Saturday, October 01, 2005

Drive Out the Invaders!

The US is hitting the jihadis on the Syrian border in the continuing effort to make sure the enemy cannot seriously disrupt the October referendum on the proposed constitution.

The important part of developments over the last year has been the refusal of the Shias to buy into the argument that America is the main enemy. Yes, they want us out eventually but they know they need us for now against the enemy. This provided the base, along with the steadfast Kurdish support for us, to beat the enemy.

And the Sunnis are finally coming around, too. They may harbor hopes of an eventual coup to regain the glory days, but they finally see that allying with the jihadis who slaughter Shias and Sunnis with abandon has not sparked the national revolt against America. The Sunnis are feeling the heat of being associated with the jihadis:

On Thursday and Friday, Sunni insurgents hit two Shiite towns — Balad and Hillah — with brutal bombings that killed more than 110 people, apparently aimed at scaring Shiites away from the crucial constitutional vote. The car bomb attacks seemed staged to kill or maim as many civilians as possible, tearing through busy markets and commercial streets.

On Saturday, the Iraqi Islamic Party, the country's largest Sunni political group, condemned Balad and Hillah attacks, saying "such sinful acts only serve the schemes of the occupiers" by widening the gap between Iraq's Sunnis and Shiites. The party urged Iraqis "to stop the violence and solve their problems by words, not weapons."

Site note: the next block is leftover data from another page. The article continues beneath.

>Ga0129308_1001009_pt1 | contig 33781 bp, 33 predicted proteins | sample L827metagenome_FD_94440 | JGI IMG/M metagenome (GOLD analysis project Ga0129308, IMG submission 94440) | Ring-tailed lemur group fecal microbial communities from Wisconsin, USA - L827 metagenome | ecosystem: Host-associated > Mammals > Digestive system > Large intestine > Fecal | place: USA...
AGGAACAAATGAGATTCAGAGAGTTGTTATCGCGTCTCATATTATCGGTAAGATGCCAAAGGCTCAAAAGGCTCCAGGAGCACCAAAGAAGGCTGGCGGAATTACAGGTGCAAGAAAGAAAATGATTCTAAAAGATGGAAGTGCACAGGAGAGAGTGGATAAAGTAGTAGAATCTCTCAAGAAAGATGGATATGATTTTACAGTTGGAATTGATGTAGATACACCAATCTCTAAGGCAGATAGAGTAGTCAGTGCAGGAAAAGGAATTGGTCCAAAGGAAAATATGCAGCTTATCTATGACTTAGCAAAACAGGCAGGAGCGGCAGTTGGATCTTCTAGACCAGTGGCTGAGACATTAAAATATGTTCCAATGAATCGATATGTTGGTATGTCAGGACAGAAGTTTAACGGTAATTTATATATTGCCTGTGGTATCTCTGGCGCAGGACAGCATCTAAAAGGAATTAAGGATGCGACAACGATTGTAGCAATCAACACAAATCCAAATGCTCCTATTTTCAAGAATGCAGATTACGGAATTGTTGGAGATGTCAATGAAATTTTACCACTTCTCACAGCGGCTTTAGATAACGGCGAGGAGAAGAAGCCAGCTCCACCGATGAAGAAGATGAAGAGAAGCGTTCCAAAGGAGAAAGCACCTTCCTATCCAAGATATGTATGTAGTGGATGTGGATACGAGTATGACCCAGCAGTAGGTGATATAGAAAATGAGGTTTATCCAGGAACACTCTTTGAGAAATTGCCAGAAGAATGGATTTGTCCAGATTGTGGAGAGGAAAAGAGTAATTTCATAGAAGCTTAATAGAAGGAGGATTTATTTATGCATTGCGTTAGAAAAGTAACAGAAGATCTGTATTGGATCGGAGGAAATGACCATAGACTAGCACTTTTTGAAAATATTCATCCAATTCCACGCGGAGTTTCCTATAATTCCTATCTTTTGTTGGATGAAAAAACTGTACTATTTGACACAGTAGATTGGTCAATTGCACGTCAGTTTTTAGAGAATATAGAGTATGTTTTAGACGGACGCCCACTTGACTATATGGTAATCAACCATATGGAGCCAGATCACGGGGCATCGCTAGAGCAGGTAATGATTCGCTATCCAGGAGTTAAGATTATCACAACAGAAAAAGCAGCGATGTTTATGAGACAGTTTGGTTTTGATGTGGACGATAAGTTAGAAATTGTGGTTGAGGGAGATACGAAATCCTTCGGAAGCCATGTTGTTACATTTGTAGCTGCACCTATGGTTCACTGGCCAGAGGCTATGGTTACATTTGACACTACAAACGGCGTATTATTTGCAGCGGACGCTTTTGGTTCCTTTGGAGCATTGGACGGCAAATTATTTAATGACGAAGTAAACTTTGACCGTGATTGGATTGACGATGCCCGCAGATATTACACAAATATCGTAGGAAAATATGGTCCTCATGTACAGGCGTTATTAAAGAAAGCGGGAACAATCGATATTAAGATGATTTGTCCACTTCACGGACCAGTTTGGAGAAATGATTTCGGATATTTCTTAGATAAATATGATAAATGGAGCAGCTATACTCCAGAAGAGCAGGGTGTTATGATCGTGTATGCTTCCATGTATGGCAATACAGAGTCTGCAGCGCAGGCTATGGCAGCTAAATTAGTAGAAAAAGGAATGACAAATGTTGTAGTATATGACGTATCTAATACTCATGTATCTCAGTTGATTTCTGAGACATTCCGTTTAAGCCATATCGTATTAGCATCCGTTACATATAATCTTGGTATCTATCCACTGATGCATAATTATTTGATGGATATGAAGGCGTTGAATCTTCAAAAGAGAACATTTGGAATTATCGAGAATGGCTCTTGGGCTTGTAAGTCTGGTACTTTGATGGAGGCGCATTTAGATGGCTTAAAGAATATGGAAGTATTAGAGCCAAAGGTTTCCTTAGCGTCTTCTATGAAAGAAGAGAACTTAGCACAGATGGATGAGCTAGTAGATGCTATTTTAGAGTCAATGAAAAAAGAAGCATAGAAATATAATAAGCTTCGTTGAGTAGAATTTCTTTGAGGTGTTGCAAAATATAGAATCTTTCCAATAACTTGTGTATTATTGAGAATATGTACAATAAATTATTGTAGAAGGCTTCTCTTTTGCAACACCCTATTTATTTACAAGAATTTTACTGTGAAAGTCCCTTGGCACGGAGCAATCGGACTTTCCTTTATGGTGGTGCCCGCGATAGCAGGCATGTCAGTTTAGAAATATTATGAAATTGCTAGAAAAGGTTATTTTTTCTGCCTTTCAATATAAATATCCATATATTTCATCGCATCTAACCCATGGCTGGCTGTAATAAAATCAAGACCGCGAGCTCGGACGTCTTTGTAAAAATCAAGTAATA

Al-Qaida in Iraq has declared "all-out war" on Shiites, and since a Shiite-majority government took power in Iraq on April 28, suicide bombers have killed at least 1,345 people, according to an Associated Press count.

The national resistance of all Iraqis against the foreign-supported Sunni jihadis is taking shape:

As sovereignty passes more and more to the Iraqis in concrete terms, it will be easier for the non-Baathist Sunnis to join other Iraqis to kill and expel the foreign invaders--the Islamists--and subdue the Baathists who aid the foreign invaders.

The Baathists screwed up big allying with the Islamists (as I noted in "Center of Gravity" in June 2004). They thought they could use the Islamists to spark a national revolt against American forces but instead the Islamists are giving all Iraqis a foreign enemy to rally against.

This will be our enemy's critical error in this war. Rumsfeld should be grateful he isn't their defense chief.

This trend will lead to victory over the enemy and may well solidify a national Iraqi identity first forged in the Iran-Iraq War in the 1980s. We shall see if the artificiality of Iraq is any more significant than the artificiality of any other country that relies on lines drawn on maps to describe itself.